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arwebb

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Everything posted by arwebb

  1. LOCOG's position on the stadium, though a noble one, was flawed from the very beginning for me. Born out of regret at seeing a very limited legacy for athletics in Manchester after the 2002 Commonwealth Games, it became, in my view, a dogma that has handicapped the legacy of the Games for too long and at too great a cost. From the very beginning of the bid process, I had, as I have made clear in these forums on many occasions, grave doubts about the legacy plan for the stadium. I believed then, as I do now, that a solution of the kind we have come to is the best chance of avoiding the kind of white elephant scenario we have seen too often elsewhere. Now, to borrow a line from Jeremy Corbyn's EU speech today, it is possible to believe we have a good solution in terms of the layout of the stadium and be critical of the deal that has been done with the anchor tenant. While I certainly don't blame West Ham for seeking the best possible deal for their business, there is no doubt they have got an extraordinarily good deal and, with the vast amounts of money already floating around within the Premier League even before the massive new television deal starts next season, more should have been done to drive a harder bargain with them. But I would much rather have this stadium solution and this deal than a smaller stadium inextricably linked to a sport that struggles to put bums on seats outside of its biggest events.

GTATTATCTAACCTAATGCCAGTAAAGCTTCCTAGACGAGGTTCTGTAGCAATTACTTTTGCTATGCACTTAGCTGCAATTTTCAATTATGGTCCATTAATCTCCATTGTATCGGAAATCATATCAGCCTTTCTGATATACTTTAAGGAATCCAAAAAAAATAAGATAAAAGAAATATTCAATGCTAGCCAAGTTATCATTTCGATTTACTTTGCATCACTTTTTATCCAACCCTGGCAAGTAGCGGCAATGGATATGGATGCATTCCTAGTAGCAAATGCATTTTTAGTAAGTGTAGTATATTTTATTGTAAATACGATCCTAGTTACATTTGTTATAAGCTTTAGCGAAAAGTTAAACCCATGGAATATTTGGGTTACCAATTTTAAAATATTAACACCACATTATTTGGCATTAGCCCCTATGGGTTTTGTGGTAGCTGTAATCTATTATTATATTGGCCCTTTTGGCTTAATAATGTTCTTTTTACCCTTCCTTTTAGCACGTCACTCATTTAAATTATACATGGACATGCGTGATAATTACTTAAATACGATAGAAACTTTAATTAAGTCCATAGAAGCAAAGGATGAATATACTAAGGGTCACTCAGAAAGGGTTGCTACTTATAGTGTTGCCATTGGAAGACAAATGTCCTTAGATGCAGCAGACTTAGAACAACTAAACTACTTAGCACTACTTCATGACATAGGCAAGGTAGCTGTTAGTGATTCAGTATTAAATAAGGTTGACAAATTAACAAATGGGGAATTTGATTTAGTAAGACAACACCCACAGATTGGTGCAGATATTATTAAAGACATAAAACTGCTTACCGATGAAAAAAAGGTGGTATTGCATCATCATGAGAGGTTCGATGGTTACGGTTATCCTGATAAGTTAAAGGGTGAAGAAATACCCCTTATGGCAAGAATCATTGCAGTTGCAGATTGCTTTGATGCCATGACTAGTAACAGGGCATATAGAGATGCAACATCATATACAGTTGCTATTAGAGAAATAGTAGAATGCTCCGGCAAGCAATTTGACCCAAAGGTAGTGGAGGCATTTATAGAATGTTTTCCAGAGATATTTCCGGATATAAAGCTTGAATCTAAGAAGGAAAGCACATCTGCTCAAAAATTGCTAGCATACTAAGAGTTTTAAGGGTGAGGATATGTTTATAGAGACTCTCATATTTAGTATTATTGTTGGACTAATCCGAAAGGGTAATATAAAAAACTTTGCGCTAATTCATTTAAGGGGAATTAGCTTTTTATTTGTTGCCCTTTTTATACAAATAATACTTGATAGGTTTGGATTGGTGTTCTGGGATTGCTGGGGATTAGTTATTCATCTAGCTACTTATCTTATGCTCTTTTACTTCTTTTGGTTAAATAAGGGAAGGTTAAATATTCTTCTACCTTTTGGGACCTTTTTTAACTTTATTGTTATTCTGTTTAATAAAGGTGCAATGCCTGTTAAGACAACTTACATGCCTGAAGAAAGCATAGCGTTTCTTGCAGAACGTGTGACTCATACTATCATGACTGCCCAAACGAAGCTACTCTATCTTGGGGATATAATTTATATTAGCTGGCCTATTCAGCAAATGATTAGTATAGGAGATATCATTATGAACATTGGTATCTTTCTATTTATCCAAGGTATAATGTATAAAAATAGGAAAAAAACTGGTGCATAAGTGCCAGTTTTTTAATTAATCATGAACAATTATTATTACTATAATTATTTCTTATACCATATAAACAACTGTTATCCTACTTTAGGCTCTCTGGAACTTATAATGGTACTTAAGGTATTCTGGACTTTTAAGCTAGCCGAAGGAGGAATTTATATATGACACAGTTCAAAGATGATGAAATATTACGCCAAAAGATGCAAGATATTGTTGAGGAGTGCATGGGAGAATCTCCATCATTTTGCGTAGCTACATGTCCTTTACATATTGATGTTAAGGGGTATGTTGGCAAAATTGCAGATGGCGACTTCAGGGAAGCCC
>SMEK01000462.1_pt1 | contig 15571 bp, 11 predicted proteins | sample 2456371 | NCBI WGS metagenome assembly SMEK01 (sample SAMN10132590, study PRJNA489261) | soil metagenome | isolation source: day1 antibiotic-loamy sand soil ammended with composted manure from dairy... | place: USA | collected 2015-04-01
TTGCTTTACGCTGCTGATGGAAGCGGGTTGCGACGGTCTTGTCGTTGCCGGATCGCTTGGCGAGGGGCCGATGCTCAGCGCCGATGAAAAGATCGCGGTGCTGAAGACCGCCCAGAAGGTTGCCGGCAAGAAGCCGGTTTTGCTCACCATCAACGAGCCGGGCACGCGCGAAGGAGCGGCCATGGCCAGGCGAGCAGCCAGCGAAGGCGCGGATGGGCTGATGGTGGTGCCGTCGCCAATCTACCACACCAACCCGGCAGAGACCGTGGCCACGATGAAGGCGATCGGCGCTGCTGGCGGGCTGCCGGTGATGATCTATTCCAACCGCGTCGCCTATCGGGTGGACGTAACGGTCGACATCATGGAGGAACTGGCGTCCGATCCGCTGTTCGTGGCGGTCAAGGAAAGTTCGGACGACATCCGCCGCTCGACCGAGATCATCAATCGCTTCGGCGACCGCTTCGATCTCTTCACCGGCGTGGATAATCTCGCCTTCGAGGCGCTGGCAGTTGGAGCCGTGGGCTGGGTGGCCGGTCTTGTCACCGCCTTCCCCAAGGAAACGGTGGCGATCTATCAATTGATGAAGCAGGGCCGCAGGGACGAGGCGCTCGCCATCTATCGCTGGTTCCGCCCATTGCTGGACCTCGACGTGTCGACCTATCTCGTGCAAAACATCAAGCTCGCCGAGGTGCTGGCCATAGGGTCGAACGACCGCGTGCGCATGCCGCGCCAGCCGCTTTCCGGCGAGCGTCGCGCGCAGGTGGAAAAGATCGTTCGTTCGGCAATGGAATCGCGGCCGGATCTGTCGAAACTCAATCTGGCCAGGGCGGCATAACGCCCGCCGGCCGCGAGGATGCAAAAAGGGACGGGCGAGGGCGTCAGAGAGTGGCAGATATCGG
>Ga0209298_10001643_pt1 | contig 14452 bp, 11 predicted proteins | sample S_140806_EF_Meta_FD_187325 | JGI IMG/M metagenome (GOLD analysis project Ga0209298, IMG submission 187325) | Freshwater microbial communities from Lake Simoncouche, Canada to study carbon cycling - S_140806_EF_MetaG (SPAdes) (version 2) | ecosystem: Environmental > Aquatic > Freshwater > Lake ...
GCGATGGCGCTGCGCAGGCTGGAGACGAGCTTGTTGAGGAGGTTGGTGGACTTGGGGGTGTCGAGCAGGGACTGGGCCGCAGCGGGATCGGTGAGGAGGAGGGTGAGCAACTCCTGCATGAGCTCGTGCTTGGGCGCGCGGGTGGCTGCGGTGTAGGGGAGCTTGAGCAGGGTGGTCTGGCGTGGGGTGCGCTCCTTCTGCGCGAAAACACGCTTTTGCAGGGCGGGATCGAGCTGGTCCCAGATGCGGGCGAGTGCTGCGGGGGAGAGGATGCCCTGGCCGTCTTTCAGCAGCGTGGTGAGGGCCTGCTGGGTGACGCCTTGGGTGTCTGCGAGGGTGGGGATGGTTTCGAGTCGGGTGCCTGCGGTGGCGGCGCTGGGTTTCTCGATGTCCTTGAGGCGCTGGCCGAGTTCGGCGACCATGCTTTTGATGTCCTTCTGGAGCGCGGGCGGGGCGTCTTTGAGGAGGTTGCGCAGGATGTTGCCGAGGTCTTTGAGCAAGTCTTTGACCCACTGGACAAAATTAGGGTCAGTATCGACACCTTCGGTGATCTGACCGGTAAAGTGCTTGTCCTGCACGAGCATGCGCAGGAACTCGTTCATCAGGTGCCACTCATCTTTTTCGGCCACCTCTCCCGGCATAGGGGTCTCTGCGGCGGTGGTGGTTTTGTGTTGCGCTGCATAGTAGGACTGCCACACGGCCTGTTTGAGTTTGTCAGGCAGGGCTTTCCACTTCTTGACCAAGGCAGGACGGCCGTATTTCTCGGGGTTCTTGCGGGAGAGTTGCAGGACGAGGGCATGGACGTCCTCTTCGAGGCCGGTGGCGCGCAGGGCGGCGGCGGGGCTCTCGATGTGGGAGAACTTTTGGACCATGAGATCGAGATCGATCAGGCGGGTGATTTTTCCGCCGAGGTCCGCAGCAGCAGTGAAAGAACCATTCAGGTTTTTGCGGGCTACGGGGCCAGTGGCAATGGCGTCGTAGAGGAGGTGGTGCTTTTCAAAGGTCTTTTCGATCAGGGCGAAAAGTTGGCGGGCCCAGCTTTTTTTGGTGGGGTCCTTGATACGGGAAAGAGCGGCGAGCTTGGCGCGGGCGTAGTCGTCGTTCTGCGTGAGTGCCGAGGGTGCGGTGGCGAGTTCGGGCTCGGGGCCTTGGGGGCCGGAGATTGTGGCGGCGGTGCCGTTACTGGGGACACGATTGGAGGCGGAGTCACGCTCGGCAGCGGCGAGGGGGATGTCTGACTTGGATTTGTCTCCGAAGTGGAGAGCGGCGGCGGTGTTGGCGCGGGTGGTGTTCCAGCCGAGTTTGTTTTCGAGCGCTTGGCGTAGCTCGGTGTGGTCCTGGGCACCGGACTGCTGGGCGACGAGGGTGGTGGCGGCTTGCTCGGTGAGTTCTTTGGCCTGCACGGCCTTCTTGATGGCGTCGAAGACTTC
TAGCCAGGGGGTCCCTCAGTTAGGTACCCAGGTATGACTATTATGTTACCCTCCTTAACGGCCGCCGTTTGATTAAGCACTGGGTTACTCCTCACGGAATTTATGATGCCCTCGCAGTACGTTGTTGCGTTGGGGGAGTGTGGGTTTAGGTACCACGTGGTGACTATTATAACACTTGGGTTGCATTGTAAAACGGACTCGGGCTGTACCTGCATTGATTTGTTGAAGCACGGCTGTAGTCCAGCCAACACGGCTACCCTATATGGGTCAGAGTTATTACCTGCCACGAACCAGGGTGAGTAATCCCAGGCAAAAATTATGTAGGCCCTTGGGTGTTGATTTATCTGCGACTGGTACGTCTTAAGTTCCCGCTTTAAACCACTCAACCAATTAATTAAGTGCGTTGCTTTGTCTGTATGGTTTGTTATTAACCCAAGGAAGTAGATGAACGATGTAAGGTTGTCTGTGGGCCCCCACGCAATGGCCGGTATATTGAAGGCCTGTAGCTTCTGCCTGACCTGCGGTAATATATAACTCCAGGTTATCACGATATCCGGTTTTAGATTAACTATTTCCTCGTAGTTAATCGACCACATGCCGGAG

2. I did a very unscientific straw poll in my area for work the other day and Out supporters outnumbered In by nearly three to one. However, Don't Knows made up nearly as big a group as the Out group and it's these people who will be crucial when we get to June 23. I'm very much in that category as well as, for all my natural scepticism about the institution, I have yet to see a convincing case for Brexit. I suspect I'll only make up my mind when I'm staring at the ballot paper.